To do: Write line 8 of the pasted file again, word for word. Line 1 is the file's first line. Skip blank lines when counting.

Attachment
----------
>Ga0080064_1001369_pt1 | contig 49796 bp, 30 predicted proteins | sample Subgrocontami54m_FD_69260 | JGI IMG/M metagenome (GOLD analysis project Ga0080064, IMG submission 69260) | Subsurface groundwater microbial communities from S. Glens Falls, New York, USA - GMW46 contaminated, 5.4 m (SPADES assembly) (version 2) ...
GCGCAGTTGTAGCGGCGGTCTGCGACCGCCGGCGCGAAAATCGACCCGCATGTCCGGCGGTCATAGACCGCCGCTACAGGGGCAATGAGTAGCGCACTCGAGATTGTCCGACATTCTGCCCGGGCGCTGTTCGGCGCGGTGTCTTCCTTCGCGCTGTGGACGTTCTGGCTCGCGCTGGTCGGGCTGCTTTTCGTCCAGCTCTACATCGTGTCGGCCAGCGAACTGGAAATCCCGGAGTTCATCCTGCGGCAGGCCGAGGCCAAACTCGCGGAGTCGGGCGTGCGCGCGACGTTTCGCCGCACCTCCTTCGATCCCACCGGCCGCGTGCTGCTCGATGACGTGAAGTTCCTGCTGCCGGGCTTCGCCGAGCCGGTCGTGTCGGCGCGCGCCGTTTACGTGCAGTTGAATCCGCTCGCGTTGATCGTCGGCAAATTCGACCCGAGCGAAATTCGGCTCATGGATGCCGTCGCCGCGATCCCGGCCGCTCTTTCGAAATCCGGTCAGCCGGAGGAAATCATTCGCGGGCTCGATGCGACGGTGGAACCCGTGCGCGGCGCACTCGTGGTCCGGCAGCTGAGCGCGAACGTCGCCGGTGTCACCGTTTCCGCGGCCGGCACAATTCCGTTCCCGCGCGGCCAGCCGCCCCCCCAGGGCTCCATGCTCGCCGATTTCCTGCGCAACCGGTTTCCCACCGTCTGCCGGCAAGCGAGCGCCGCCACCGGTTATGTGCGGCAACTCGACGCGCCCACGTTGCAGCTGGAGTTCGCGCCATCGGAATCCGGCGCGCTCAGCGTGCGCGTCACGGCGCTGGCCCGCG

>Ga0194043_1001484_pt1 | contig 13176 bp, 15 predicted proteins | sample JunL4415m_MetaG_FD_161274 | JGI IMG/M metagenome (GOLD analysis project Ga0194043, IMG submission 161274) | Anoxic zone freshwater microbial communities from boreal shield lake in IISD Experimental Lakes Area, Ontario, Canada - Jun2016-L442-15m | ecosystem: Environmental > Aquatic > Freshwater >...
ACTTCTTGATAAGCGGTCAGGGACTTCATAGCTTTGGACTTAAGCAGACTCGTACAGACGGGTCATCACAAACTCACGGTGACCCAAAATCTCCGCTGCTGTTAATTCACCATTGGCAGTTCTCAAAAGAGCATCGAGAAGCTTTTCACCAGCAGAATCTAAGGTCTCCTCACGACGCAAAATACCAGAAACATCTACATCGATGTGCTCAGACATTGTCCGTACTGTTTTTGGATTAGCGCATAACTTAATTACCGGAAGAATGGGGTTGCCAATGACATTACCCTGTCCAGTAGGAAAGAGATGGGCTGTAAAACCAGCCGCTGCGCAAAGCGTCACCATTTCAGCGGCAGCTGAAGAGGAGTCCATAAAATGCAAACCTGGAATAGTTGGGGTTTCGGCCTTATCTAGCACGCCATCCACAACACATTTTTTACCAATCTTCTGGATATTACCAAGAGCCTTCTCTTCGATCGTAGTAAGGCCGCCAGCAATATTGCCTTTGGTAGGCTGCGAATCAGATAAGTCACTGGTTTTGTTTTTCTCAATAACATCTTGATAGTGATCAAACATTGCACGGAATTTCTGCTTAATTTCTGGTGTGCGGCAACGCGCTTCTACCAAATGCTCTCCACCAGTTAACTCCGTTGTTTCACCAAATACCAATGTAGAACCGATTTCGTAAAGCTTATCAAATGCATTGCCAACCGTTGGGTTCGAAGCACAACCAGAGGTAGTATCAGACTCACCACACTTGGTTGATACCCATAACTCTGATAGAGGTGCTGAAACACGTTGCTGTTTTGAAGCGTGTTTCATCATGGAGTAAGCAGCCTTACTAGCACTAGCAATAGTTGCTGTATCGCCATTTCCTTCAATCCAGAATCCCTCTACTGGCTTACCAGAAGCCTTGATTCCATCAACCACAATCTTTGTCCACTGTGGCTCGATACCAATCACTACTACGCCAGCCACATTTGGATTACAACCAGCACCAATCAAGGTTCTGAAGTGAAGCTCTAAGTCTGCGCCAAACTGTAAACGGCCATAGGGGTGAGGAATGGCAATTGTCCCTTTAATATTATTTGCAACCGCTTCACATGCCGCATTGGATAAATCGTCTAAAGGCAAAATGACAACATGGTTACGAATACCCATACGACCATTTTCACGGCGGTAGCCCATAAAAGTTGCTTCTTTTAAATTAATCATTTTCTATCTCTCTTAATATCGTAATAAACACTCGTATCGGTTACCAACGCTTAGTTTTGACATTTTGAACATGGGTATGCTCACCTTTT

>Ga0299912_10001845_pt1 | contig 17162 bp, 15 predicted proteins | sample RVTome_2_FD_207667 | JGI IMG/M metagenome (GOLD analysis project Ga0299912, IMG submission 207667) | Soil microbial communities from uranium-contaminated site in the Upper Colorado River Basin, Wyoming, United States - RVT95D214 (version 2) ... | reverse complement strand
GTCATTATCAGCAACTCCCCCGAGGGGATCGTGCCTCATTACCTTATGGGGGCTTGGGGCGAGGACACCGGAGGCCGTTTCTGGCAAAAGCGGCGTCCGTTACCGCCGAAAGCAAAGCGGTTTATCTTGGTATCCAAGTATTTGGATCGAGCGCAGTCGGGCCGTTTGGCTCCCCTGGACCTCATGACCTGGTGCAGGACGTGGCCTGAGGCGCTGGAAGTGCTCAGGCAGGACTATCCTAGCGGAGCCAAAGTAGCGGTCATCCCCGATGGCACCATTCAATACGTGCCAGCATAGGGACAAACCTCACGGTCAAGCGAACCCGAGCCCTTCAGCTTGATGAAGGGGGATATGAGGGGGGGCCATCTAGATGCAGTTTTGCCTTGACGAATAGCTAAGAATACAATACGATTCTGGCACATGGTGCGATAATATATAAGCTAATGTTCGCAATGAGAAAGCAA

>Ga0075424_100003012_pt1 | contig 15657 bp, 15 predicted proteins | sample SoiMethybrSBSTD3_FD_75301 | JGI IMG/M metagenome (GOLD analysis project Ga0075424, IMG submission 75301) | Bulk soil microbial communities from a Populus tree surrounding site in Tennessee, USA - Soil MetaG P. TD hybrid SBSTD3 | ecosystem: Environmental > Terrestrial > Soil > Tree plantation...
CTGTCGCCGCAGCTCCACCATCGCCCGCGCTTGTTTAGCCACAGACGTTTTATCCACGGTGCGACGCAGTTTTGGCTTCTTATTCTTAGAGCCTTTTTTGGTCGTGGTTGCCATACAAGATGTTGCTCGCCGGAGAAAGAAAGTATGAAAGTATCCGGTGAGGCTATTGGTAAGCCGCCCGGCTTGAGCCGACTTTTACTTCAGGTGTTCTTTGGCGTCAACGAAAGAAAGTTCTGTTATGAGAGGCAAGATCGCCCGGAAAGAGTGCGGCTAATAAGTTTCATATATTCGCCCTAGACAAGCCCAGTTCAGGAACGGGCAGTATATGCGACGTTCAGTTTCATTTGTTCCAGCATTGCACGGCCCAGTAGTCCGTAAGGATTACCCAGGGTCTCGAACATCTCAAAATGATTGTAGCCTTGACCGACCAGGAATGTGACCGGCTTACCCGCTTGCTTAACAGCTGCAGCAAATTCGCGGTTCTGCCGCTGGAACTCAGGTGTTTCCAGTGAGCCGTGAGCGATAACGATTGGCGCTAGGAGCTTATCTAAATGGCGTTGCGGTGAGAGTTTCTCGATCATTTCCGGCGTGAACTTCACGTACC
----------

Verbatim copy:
CTGTCGCCGCAGCTCCACCATCGCCCGCGCTTGTTTAGCCACAGACGTTTTATCCACGGTGCGACGCAGTTTTGGCTTCTTATTCTTAGAGCCTTTTTTGGTCGTGGTTGCCATACAAGATGTTGCTCGCCGGAGAAAGAAAGTATGAAAGTATCCGGTGAGGCTATTGGTAAGCCGCCCGGCTTGAGCCGACTTTTACTTCAGGTGTTCTTTGGCGTCAACGAAAGAAAGTTCTGTTATGAGAGGCAAGATCGCCCGGAAAGAGTGCGGCTAATAAGTTTCATATATTCGCCCTAGACAAGCCCAGTTCAGGAACGGGCAGTATATGCGACGTTCAGTTTCATTTGTTCCAGCATTGCACGGCCCAGTAGTCCGTAAGGATTACCCAGGGTCTCGAACATCTCAAAATGATTGTAGCCTTGACCGACCAGGAATGTGACCGGCTTACCCGCTTGCTTAACAGCTGCAGCAAATTCGCGGTTCTGCCGCTGGAACTCAGGTGTTTCCAGTGAGCCGTGAGCGATAACGATTGGCGCTAGGAGCTTATCTAAATGGCGTTGCGGTGAGAGTTTCTCGATCATTTCCGGCGTGAACTTCACGTACC